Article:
Figure 1Figure 2 is a visualization of changing concentrations of the metabolite FBP in a 125-cell islet. Concentrations are plotted by the given color scale in each cell for 50,000 time steps representing approximately 8.3 minutes. The figure on the left displays the line plots for FBP concentration in each cell of the islet and traces one cell of each of the two heterogeneous types.
Effect of Metabolic Coupling on Metabolite Concentrations
To test the ways in which oscillation behaviors can be changed, we coupled cells in our islet electrically and metabolically and observed the effect on metabolic behavior. We found that certain combinations of coupling strengths and initial conditions resulted in the loss of slow metabolic oscillations. Figure 3 displays the classes of metabolic behavior at varying initial concentrations of two metabolites in the two types of cells when all other initial conditions and parameters, including coupling strength, are kept constant. Blue regions correspond to continued oscillation, red regions correspond to synchronous oscillation death, and green regions correspond to asynchronous oscillation death.
Effect of Open KATP Channel Mutations on Voltage
We also considered islets with varying proportions of mutated cells in which KATP channels are always open. For this portion of our project, we focused on the effects of the addition of mutated cells on electrical bursting. Figure 4 shows that the number of electrical bursts per cell in an electrically coupled 5x5x5 islet decreases as mutations are added, until 93 of the 125 cells, or 74 percent, are mutated. Once the number of mutated cells reach this threshold, bursting behavior disappears. The islet maintains constant coupling strengths and parameter values.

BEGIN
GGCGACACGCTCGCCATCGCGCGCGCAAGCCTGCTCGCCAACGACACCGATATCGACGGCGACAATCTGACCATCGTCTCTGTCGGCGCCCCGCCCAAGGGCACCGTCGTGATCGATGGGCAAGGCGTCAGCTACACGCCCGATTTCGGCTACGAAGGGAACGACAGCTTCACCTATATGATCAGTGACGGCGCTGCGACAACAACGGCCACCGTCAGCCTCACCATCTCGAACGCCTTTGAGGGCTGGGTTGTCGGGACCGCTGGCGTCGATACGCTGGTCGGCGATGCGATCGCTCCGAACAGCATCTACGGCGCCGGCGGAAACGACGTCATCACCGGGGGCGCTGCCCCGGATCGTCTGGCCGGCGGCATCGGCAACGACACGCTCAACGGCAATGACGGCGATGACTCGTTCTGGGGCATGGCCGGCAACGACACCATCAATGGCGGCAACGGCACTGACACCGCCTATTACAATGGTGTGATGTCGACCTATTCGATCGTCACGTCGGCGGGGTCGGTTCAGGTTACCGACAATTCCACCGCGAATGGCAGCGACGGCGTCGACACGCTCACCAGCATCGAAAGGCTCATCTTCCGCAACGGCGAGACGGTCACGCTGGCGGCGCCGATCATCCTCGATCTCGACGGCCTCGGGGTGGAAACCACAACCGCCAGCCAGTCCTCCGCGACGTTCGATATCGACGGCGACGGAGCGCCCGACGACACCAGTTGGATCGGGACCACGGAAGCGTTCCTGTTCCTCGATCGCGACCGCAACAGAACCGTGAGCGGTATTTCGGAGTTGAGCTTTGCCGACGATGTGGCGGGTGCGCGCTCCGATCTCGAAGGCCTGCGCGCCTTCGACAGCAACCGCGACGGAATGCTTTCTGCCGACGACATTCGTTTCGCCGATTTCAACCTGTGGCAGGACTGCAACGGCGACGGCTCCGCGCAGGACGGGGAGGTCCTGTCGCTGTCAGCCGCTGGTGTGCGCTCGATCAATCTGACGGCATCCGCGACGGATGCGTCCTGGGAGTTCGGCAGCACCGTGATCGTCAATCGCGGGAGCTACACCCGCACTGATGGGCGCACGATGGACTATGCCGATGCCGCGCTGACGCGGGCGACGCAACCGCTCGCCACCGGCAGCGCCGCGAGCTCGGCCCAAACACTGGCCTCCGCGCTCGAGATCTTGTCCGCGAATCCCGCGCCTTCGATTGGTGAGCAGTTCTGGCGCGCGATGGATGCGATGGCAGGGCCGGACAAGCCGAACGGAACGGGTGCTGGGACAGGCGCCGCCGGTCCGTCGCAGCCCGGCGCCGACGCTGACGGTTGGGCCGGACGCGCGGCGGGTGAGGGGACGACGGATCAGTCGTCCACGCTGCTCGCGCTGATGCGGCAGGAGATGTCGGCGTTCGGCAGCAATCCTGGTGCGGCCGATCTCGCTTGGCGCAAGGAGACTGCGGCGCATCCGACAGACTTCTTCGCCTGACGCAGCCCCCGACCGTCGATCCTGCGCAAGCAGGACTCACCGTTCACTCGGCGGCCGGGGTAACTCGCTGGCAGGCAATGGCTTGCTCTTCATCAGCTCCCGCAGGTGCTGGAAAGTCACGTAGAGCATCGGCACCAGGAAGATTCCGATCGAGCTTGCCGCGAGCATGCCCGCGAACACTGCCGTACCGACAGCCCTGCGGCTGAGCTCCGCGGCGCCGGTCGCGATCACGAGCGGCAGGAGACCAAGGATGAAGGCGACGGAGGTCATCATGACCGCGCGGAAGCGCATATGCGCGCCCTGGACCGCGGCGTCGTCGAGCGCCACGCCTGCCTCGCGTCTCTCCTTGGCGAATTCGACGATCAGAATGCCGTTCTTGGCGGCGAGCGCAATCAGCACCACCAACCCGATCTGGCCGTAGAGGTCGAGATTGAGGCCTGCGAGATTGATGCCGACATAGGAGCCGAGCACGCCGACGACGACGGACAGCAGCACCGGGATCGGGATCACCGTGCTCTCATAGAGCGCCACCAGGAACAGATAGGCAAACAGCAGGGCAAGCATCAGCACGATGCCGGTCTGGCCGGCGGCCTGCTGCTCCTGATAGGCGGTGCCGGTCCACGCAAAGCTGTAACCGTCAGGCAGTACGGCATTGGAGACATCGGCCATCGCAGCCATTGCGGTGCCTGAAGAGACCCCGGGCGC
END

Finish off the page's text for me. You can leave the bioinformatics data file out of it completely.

Figure 3 shows an example of how we can predict the solution of our system (via the class of metabolic behavior) given a set of coupling strengths and the initial conditions of our two metabolites. We can facilitate a shift from one solution to another by providing a perturbation sufficient to change the concentrations of the two metabolites to levels that result in a different solution. The bursting death threshold in cells with open channel mutations (for example, the 74 percent threshold in figure 4) is independent of coupling strengths and mutated cell arrangement within the islet, and may also be independent of islet size. However, it is not independent of a parameter that describes the glucokinase reaction rate of the cells. Further studies in this section of our project would include looking at effects of mutation on electrical bursting in islets with cells whose KATP channels are always closed, rather than always open. Our project provides the structure necessary for investigating this case in the future.
Gemma Gearhart, Shuai Jiang, Thomas J. May, Jane Pan, Samuel Khuvis, Matthias K. Gobbert, Bradford E. Peercy, Arthur Sherman.Investigating Oscillation Loss in Computational Islets. Technical Report HPCF-2013-14, UMBC High Performance Computing Facility, University of Maryland, Baltimore County, 2013. Reprint in HPCF publications list